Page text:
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Archive for October, 2007

Embryo police state?

If ever a video shows you what is wrong with New Labour’s Britain these days, this is it. I still can’t believe what I’m watching is true.

Mr Pollard was reported as clearing up flood rubbish from his front garden when he noticed the police harassing a youth opposite his house. Mr P. retrieved his camera and this is what he filmed!

The film needs little further explanation. It is a small but telling example of the gradual breakdown in trust between a once highly regarded police force, and the public in general.

This seems to me a small but important example which demonstrates the way in which policing has changed significantly in the last 20-30 years.

I’m old enough (60s) to remember the ‘Dixon of Dock Green’ era, where police still exhibited the same sorts of characteristics that Robert Peel instigated over 170 years ago when he formed the Metropolitan police. Until recent times the police were essentially the same sorts of citizens as the rest of us, albeit ones with the significant additional powers of arrest. But nevertheless they were a citizen’s force first and foremost. They upheld the citizens rights against those who sought to act outside the law, be they state officials or other citizens.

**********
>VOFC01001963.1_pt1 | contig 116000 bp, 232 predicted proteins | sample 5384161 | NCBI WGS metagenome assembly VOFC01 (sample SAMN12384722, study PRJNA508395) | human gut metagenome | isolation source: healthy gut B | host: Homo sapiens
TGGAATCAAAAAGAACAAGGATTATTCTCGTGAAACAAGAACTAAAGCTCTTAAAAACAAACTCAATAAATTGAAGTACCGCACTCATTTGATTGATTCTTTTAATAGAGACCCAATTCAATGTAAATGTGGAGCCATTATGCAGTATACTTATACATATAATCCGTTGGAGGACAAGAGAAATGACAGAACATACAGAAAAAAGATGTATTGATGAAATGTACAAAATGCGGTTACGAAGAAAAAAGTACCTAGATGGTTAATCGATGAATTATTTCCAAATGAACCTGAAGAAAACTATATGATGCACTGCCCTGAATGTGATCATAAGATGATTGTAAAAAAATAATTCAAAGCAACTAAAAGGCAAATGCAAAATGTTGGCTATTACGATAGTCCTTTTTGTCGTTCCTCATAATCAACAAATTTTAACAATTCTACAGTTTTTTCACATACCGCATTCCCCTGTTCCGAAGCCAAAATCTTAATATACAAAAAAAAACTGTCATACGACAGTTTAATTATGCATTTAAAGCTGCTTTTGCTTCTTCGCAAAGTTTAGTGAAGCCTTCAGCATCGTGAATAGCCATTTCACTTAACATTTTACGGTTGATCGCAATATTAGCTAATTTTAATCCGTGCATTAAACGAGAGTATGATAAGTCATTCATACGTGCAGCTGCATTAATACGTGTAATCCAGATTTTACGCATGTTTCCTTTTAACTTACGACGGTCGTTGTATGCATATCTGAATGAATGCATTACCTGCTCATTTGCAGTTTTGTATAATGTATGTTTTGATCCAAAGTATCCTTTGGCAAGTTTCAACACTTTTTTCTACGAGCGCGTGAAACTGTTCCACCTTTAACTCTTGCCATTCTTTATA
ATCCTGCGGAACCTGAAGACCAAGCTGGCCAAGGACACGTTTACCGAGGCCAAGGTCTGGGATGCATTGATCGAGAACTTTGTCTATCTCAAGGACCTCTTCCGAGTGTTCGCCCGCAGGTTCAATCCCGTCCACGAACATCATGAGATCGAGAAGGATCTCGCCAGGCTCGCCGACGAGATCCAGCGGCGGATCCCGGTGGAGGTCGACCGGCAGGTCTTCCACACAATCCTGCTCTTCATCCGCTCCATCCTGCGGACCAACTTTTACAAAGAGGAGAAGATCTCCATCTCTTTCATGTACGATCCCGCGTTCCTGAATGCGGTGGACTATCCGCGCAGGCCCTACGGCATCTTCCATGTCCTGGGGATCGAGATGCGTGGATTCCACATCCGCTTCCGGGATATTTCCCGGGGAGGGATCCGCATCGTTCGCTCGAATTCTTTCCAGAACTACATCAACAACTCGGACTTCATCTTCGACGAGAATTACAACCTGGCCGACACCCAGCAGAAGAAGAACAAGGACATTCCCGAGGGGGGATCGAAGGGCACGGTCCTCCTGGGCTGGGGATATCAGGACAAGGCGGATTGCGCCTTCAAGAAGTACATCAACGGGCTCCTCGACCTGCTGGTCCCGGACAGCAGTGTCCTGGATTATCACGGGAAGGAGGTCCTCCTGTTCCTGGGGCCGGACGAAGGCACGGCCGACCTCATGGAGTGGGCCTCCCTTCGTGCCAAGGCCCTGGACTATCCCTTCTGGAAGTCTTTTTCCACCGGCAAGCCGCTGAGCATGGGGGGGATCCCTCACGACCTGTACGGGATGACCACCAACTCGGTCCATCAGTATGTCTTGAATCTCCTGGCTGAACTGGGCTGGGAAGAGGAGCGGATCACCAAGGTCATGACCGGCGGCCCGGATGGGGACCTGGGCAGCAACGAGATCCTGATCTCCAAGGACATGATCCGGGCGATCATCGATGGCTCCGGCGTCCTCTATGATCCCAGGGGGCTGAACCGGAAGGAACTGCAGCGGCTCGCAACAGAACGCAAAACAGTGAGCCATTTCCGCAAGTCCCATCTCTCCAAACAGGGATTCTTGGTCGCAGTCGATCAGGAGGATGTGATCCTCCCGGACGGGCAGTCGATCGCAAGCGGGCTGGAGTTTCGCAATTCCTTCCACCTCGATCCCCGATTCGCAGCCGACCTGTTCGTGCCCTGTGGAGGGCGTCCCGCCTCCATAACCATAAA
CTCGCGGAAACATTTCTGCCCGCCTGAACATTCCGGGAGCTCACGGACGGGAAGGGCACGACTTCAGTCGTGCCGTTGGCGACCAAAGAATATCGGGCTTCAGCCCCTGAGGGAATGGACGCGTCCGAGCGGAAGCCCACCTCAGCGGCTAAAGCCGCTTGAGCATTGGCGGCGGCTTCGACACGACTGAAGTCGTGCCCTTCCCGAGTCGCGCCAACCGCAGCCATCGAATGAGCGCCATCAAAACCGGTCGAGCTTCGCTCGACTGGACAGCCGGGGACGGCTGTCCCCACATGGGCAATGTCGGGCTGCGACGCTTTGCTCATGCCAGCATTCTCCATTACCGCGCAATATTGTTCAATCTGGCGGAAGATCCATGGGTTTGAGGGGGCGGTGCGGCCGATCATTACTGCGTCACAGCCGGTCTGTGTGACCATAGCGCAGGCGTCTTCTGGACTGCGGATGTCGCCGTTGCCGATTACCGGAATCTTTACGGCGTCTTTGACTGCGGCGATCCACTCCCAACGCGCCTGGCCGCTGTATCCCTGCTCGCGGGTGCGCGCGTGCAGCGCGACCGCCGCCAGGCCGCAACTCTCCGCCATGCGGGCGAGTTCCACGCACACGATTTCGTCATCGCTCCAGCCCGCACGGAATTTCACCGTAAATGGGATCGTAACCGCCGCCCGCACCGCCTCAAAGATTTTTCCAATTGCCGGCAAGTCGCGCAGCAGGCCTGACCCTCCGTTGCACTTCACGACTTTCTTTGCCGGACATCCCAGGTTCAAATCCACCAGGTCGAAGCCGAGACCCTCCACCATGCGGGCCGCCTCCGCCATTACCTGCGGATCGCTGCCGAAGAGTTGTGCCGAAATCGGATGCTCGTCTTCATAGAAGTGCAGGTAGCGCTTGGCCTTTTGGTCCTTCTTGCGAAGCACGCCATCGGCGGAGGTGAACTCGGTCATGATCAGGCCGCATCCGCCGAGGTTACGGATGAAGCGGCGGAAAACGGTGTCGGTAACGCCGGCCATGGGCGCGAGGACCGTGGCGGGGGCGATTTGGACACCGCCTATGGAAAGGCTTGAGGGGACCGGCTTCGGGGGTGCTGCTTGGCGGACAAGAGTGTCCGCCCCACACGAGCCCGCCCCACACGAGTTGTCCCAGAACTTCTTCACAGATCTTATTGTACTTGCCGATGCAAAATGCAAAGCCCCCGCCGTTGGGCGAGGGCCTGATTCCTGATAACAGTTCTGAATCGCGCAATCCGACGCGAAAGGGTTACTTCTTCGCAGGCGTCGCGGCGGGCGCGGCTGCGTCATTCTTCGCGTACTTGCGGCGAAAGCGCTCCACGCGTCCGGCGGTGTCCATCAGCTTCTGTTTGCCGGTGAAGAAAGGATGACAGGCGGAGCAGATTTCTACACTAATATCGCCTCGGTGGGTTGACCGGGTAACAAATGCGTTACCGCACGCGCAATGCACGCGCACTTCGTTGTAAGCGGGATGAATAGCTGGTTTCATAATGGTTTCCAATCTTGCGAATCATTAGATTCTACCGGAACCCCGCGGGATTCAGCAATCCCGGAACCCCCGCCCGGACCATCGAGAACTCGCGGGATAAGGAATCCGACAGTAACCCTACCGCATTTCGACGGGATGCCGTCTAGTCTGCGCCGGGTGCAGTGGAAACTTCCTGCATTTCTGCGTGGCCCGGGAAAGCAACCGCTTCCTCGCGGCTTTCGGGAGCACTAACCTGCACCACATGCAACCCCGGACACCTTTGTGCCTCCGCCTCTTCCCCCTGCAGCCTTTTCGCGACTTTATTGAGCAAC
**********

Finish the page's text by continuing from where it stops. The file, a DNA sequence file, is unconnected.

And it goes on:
In the last generation I’ve noticed a distinct shift away from their traditional role, and they are ever more becoming an arm of the state rather than the citizenry. One only has to think of the powers they have acquired to arrest people outside Downing Street who have the temerity to read out a list of those who have died in Iraq, or the arrest of those who wish to protestt within a kilometre of the Houses of Parliament.